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Race Relations
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Six Weeks Out Nov. 3 Municipal Elections Heating Up
9/16/2015 4:51:22 PM

Keith Summey

John Singletary
By Barney Blakeney

Since the candidate filing deadlines for those seeking offices in Charleston and North Charleston municipal elections have been reached and the field of office-seekers who will be on the ballots identified, the importance of the races is taking the fights to another level.

While Charleston municipal races so far remain civil, tempers are flaring in North Charleston. In North Charleston where all 10 members of council and Mayor Keith Summey are up for re-election with just six weeks until the elections, the races are becoming more contentious. Each office is being contested.

Five of North Charleston council districts are majority Black districts, however only three are represented by African Americans. Councilmen Dot Williams and Sam Hart have represented districts six and seven respectively the past 20 years. Both are seeking re-election. And in District 10 Michael Brown is a three-term representative. As North Charleston communities face consistent high crime, unemployment and increasing gentrification, all have been criticized as ineffective.

Those accusations vehemently were exposed at a recent candidates’ forum sponsored by the S.C. Coalition for Voter Participation. Some political observers say the verbal confrontation during the crowded forum may be a taste of the flavor the upcoming elections will have.

North Charleston elections while contentious in the past always have had a predictable outcome with incumbents, especially Black incumbents, waltzing back into office. Several new contenders could change that status quo however.

In the Mayor’s race Businessman John Singletary has mounted an unrelenting challenge to incumbent Mayor Keith Summey’s 20 year reign. Singletary’s campaign has peppered the incumbent with allegations of improprieties in the administration. Summey has responded to Singletary’s allegations calling Singletary an angry Black man while Singletary says his goal is to expose nepotism and favoritism in the administration.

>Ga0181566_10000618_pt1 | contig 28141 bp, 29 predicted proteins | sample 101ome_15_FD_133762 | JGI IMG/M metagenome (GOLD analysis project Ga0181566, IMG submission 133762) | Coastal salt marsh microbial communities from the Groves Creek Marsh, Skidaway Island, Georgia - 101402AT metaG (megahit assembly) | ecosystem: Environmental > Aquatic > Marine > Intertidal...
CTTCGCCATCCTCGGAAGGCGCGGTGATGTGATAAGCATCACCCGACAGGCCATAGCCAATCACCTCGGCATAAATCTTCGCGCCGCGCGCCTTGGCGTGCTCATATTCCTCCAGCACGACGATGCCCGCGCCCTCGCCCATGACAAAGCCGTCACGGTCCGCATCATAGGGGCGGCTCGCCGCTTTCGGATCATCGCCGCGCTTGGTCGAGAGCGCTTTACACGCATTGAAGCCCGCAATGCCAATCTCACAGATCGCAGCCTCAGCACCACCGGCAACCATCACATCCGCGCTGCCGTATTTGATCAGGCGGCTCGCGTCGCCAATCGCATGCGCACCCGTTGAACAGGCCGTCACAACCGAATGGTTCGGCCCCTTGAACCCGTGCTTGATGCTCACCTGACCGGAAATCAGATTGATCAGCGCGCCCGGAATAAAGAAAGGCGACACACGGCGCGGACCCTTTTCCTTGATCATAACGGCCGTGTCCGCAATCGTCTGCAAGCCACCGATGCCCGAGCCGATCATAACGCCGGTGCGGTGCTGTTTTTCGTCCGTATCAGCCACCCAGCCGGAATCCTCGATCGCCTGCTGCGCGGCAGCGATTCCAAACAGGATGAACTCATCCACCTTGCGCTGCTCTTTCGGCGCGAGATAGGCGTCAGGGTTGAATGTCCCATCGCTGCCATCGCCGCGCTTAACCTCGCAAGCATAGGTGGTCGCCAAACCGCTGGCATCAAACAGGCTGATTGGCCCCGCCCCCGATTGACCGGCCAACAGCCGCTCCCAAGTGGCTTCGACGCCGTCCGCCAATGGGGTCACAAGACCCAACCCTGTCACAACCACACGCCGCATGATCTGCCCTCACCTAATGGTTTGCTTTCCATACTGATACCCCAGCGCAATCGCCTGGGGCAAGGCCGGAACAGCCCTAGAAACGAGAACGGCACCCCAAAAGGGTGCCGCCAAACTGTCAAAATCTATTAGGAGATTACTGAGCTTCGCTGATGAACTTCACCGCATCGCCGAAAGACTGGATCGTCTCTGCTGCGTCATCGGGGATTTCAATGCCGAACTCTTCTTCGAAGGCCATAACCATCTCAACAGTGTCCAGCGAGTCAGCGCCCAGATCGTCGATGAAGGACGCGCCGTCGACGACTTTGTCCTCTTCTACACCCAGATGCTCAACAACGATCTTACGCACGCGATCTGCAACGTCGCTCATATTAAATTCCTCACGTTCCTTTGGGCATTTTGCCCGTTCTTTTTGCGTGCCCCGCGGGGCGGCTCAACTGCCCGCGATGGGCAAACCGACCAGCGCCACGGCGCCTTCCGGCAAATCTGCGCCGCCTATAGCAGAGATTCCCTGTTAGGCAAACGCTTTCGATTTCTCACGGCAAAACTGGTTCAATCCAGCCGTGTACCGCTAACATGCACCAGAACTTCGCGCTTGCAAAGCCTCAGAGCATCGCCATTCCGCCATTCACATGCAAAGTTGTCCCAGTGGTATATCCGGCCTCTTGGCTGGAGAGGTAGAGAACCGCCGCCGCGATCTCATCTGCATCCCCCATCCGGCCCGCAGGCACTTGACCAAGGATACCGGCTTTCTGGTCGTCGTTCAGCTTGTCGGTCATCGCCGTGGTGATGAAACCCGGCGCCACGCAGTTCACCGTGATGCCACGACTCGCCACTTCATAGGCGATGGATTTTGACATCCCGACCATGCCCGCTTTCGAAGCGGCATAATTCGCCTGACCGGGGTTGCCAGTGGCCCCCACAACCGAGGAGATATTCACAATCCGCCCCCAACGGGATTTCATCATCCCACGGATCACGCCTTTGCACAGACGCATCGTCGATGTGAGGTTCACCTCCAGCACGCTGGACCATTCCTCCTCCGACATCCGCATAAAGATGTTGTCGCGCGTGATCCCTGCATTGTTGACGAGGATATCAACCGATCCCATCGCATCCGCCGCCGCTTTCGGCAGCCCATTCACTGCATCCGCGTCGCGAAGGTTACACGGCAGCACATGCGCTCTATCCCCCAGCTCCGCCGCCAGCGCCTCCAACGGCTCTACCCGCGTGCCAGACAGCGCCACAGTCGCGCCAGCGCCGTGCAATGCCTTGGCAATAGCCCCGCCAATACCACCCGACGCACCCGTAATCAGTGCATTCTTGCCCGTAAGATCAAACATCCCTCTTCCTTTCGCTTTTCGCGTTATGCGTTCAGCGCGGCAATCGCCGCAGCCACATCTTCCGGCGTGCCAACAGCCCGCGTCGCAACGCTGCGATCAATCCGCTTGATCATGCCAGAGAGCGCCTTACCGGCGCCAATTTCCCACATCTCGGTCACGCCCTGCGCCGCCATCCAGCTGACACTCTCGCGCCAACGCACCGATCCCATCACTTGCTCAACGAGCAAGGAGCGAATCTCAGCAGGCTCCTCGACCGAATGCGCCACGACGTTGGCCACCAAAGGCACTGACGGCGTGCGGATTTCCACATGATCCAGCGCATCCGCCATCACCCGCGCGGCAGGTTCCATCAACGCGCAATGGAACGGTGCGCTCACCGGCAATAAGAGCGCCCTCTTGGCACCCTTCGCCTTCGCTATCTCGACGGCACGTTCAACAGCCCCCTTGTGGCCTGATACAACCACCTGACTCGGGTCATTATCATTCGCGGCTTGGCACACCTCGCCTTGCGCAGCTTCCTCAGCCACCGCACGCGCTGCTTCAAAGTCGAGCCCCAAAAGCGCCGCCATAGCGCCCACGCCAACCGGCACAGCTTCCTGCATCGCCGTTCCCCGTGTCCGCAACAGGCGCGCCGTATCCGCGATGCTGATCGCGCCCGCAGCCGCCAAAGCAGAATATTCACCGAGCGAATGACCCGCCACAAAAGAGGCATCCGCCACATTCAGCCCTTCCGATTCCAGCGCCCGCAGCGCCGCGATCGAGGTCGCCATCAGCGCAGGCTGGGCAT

As Singletary brings fire to the mayor’s race, Rev. Nelson Rivers’ unexpected entry in the District 9 race is anticipated to influence a higher percentage of Black voter participation in the November 3 elections.

And in District 10 where the majority Black seat always is contended, incumbent Michael Brown will face off against Jerusalem Baptist Church Pastor Bernard Brown and Chicora-Cherokee Neighborhood Association President A.J. Davis. Coincidentally, Rev. Brown’s son Michael A. Brown will face District one incumbent Ed Astle November 3.

In Charleston the mayor’s race has all eyes wide open as three Black candidates try to win the seat over three white candidates in the city where 70 percent of the population is white. Non-profit administrator Toby Smith, Councilman William Dudley Gregorie and former councilman Maurice Washington are vying to become the city’s next mayor.
Two of the four Blacks on Charleston City Council are seeking re-election this cycle, Councilman James Lewis Jr. in District 3 and Perry Keith Waring in District 7.

Lewis faces former rival Rasheed Luqman and Jimmy Bailey Jr., heir to the political legacy of his father former state Representative and mayoral candidate Jimmy Bailey Sr. Waring faces Michael Yates in the majority Black district he won in 2012 after his father Louis Waring gave it up. Mayoral candidate William Dudley Gregorie has two years left in his District 6 seat.

Visitor Comments

Submitted By: Neil Carter Submitted: 9/17/2015
"Five of North Charleston council districts are majority Black districts, however only three are represented by African Americans." If more blacks wanted to be represented then they would run for election. These are positions you get by running for election and then get voted into office. If you don't want to run then you shouldn't be made to run just because there is a lack of black representation.

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